Yeah, you got to. This is a feedback driven show, so we're trying something structured. We're going to see how it works. Let's dive right into our first section, called vibe check. We've been doing it since day one. How you doing, clark?

Speaker 2:

This one is just a natural yeah, a natural vibe check. You know, this one isn't bad. This one's always what we do every single show we got to hop on and just see how we're doing. Uh-huh I'm doing pretty good yeah.

Speaker 1:

And we actually saw each other this weekend.

Speaker 2:

We did. Maybe that's why I feel so good. We saw each other in person, face to face.

Speaker 1:

Bubba tea.

Speaker 2:

Oh yeah, we got some Bubba tea, some really good food, some Asian cuisine. It was delicious, yeah. So maybe that just kicked off the weekend, right, because today I'm feeling pretty high energy. Yeah, I'm feeling really productive so far. Good, I felt like I've pretty much knocked everything off my to-do list and I'm not super overwhelmed. How about you? What?

Speaker 1:

I know, depending on how the meeting that happens in 30 minutes plays out, and then another meeting on Wednesday, I could be on top of the world. Whoa, wait, wait, wait, you're going to switch over, live from my shoulders.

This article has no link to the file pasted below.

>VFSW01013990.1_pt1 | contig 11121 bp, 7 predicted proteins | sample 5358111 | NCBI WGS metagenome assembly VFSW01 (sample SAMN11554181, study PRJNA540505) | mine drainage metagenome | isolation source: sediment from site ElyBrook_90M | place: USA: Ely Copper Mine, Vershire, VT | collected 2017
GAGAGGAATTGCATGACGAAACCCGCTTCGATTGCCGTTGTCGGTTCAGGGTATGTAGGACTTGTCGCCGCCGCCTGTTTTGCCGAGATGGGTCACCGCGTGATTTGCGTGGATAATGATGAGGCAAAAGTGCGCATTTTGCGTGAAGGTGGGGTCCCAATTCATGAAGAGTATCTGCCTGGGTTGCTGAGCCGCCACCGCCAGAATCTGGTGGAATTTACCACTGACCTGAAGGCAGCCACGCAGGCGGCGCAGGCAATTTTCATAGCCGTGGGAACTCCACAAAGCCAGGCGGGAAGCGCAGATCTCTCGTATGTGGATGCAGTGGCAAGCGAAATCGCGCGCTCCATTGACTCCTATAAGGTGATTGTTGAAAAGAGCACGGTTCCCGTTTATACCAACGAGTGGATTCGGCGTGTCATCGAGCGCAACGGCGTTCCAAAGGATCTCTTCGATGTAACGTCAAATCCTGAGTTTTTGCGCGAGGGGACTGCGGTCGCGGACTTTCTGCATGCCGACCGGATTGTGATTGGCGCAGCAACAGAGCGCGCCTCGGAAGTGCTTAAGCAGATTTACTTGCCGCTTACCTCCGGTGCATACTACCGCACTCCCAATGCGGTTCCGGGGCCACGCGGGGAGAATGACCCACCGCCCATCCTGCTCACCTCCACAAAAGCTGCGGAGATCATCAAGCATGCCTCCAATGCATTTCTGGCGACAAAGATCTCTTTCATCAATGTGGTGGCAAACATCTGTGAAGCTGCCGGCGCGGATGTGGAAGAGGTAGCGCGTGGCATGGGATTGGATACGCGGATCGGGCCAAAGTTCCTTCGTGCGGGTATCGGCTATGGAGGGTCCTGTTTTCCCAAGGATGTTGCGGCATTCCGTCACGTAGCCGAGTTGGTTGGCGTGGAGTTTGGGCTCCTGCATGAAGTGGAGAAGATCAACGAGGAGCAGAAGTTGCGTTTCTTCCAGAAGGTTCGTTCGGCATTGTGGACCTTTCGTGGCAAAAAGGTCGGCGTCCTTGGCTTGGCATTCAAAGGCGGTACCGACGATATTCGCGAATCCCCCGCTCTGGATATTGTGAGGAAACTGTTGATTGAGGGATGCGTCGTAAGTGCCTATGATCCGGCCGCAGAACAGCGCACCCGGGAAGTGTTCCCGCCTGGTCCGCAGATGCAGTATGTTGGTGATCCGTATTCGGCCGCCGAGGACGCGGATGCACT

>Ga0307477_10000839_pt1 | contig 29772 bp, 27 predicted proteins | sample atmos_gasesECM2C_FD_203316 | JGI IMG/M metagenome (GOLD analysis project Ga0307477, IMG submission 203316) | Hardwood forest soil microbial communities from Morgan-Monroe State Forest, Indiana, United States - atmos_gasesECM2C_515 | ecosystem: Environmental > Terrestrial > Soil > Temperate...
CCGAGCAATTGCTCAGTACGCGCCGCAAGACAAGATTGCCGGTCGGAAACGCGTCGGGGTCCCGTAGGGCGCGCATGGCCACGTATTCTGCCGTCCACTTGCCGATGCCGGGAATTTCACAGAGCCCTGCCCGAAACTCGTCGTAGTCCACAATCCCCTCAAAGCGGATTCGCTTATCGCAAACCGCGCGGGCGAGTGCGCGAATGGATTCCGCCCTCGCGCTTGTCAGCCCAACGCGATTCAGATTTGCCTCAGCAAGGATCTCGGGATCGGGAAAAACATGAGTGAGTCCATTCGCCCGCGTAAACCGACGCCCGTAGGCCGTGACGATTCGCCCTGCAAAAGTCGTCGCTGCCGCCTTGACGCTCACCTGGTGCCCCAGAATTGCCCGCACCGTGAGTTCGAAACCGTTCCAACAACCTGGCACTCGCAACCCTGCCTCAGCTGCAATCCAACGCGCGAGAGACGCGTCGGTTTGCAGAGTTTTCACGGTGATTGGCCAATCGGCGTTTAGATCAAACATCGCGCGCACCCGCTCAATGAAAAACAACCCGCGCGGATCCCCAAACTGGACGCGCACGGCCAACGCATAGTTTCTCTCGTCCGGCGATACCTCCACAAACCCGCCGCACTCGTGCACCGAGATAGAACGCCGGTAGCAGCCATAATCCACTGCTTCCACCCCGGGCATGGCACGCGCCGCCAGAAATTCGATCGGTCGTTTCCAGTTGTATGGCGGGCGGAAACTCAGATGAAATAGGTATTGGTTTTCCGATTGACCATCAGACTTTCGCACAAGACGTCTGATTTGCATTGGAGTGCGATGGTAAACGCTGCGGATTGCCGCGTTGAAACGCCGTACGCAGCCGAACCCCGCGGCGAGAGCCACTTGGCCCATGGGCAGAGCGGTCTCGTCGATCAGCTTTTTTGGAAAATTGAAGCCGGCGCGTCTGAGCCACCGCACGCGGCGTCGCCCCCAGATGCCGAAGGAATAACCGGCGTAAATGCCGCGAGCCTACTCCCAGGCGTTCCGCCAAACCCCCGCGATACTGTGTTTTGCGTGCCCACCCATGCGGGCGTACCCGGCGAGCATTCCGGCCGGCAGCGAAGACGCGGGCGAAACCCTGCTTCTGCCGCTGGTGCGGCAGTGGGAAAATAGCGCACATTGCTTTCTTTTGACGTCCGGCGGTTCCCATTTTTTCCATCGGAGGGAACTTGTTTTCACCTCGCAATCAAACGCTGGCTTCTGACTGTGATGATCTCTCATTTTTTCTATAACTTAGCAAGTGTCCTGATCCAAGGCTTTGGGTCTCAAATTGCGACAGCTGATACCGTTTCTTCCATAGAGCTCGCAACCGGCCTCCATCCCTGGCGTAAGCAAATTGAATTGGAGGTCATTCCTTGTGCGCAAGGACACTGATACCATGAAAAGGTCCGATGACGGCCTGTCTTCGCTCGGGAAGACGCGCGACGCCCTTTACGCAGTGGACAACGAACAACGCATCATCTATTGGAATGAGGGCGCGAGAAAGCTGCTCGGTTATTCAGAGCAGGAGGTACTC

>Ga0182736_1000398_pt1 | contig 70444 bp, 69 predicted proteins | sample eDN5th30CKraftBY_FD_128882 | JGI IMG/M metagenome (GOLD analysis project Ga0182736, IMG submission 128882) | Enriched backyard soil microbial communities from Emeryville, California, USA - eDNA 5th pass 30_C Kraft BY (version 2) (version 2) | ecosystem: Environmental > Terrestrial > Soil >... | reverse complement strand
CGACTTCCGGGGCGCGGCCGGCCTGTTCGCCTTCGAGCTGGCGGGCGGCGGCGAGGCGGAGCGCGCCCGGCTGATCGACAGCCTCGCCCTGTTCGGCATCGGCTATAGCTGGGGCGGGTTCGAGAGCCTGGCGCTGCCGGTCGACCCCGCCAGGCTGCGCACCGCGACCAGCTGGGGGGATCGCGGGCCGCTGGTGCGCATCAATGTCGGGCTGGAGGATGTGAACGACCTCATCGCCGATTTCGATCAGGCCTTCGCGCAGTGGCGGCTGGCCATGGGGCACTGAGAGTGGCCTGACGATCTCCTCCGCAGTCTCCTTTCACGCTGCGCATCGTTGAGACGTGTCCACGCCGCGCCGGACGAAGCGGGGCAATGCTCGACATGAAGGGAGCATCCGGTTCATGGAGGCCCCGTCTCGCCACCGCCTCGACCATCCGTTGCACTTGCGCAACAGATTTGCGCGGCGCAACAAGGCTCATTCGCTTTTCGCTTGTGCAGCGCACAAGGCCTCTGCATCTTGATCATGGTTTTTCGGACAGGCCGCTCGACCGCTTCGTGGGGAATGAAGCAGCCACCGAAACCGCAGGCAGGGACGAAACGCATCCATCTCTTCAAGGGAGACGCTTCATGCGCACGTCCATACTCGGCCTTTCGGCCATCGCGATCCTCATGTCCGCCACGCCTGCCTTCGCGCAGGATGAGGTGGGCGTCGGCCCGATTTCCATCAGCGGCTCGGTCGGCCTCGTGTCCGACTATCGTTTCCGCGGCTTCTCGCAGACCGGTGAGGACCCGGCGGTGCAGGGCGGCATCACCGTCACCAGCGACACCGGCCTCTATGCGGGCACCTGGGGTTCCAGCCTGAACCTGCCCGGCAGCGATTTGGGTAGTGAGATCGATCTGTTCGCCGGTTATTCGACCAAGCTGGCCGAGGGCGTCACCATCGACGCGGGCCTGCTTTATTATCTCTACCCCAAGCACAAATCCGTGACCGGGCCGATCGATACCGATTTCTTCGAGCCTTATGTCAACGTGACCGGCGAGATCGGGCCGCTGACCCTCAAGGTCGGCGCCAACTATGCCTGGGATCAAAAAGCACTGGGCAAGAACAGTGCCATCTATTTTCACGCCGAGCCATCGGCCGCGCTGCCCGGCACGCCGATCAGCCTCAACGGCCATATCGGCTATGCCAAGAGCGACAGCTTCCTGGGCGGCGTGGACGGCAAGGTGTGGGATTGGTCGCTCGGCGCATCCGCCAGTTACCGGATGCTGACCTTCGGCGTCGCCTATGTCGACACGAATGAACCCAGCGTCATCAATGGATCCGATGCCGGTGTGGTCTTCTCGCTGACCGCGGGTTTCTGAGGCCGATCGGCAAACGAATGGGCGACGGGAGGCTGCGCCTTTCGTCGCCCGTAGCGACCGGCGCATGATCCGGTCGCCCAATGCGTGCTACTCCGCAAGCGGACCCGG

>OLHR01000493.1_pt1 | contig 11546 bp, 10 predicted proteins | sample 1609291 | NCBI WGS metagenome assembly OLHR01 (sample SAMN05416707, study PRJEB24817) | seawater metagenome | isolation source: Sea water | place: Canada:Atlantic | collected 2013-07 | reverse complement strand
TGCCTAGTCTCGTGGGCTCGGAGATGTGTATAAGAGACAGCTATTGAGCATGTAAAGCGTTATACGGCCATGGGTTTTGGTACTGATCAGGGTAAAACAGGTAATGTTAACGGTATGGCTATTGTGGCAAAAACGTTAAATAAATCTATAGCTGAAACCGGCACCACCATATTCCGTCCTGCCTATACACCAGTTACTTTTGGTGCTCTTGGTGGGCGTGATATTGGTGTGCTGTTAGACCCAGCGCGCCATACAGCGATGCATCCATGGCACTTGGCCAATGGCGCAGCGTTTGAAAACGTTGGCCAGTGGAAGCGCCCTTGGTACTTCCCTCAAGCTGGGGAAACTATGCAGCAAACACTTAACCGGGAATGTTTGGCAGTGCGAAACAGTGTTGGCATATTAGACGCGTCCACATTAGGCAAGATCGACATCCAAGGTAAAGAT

Speaker 2:

Oh my goodness, that's a big meeting. I'm excited for you.

Speaker 1:

It's literally because this effort I've been working on for the last four months will not die and I think it's finally going to reach its logical conclusion. So I would love for us to just be done, and then I'll just be happy to do my regular job. I'll be so happy. I'll be so happy to do my work.

Speaker 2:

Well, godspeed, thank you. I hope the next 30 minute meeting makes your whole week a joy.

Speaker 1:

I hope so too, but for now I'm optimistic Good.

Speaker 2:

Glad to hear it. Yeah, other than the only thing that sucks I got a few meetings tonight. Boof gross, I know. I got to work till the end of the day, I got an interview coming up and then I got to hop on late, talk to folks around the world and work in that. What's that stupid corporate phrase? Follow the sun, maulah's sun.